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Coastal Empire Habitat for Humanity, Gulfstream complete home for veteran
Savannah Morning News - 6/4/2018
June 03--The Coastal Empire Habitat for Humanity has given a home to another local family, with help from Gulfstream Aerospace and its local employees.
Late last year, the Gulfstream team began its plans for the construction of Coastal Empire Habitat's 143rd house, a blue house with blue door on Elliot Avenue
On Sunday, Habitat and Gulfstream volunteers dedicated the house, which will become the home of 11-year Army veteran Kia Williams and her family in a couple of weeks.
Habitat for Humanity home recipients must complete 350 sweat equity hours, which means spending time volunteering with Habitat on other projects -- everything from painting homes to installing plumbing and insulation.
"I had to dedicate all my Saturdays to this" Williams said. "I learned how to put nails in correctly, we had to put grass in today. I learned how to do that. It's stuff I would've never known how to do."
Her children, Heberon and Jada Brown, helped Williams work on the house as well.
The homes are sold to partner families by the nonprofit, and the new owner's mortgage payments go back into Habitat's funds, which are then used to build more homes.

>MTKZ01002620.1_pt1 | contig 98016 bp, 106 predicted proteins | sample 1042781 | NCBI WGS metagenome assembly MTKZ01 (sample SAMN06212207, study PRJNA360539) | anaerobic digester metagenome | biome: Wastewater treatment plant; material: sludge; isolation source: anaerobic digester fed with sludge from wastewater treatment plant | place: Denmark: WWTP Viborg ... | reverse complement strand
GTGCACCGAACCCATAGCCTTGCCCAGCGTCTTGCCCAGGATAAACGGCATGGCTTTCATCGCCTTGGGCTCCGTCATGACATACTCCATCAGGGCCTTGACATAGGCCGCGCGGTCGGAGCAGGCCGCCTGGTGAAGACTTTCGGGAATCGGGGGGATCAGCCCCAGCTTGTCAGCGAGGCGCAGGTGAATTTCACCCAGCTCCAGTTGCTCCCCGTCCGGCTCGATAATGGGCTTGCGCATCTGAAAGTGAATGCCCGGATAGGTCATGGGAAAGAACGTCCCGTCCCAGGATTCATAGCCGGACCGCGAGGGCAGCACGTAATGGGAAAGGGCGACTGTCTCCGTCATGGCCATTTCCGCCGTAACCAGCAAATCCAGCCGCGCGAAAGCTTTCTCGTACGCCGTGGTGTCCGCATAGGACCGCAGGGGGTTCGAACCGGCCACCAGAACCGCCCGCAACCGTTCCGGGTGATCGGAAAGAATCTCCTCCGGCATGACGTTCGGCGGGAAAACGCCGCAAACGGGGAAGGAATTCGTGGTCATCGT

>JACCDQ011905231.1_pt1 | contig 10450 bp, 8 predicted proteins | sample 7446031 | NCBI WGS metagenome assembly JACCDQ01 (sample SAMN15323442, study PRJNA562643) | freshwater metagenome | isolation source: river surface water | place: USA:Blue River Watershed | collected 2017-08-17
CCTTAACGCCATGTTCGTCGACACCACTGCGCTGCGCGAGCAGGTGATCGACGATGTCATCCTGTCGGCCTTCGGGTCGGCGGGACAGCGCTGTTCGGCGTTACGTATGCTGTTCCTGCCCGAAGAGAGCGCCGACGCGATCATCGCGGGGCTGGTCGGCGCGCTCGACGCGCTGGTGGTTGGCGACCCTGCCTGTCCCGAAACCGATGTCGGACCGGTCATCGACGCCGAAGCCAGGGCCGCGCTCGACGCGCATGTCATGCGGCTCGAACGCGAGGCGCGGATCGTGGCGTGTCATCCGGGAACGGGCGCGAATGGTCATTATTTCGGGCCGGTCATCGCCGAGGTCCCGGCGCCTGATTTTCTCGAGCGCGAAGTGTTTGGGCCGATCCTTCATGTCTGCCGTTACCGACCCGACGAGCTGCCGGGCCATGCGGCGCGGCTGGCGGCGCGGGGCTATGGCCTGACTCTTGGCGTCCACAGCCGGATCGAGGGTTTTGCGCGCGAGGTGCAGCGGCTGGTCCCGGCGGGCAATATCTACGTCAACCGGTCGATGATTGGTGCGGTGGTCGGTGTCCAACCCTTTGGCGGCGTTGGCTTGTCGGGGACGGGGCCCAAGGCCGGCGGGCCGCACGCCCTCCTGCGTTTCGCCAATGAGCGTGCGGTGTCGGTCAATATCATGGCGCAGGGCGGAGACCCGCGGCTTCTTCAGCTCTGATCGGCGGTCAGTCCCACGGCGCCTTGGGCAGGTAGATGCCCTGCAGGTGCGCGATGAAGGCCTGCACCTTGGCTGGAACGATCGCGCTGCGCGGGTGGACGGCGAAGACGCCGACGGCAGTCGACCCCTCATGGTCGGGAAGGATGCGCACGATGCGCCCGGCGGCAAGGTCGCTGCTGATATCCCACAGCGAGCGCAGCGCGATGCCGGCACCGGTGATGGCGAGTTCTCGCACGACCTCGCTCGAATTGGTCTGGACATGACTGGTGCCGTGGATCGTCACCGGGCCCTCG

163 Gulfstream volunteers contributed more than 1,000 hours to construct Williams' new home.
"We excited to be able to help sponsor. We had a large number of employees contributing over 1,000 hours of volunteer work," said Derek Zimmerman, President of Product Support for Gulfstream. "We're just excited to be part of it."
Gulfstream's sponsorship included coordinating volunteers and resources from the community. Some facets of the home were constructed at the airport.
"It took a lot of time and effort, but we're just happy to be a part of it," Zimmerman said.
Harold Tessendorf, the Executive Director of Coastal Empire Habitat for Humanity said the thrill of completing a house is always satisfying.
"I'm extremely proud. We're tired, but we're also highly energized to continue doing this work, because we know that housing is so important," Tessendorf said. "When you get housing correct, then all the other things flow together. Children who grow up in a home that is stable are more likely to be healthier, graduate school on time and break the cycle of poverty."
Williams said she was excited to finally get moved in.
"I can't wait to make this space mine and just start living," Williams said. " I've got a lot of pictures to put up on the walls."
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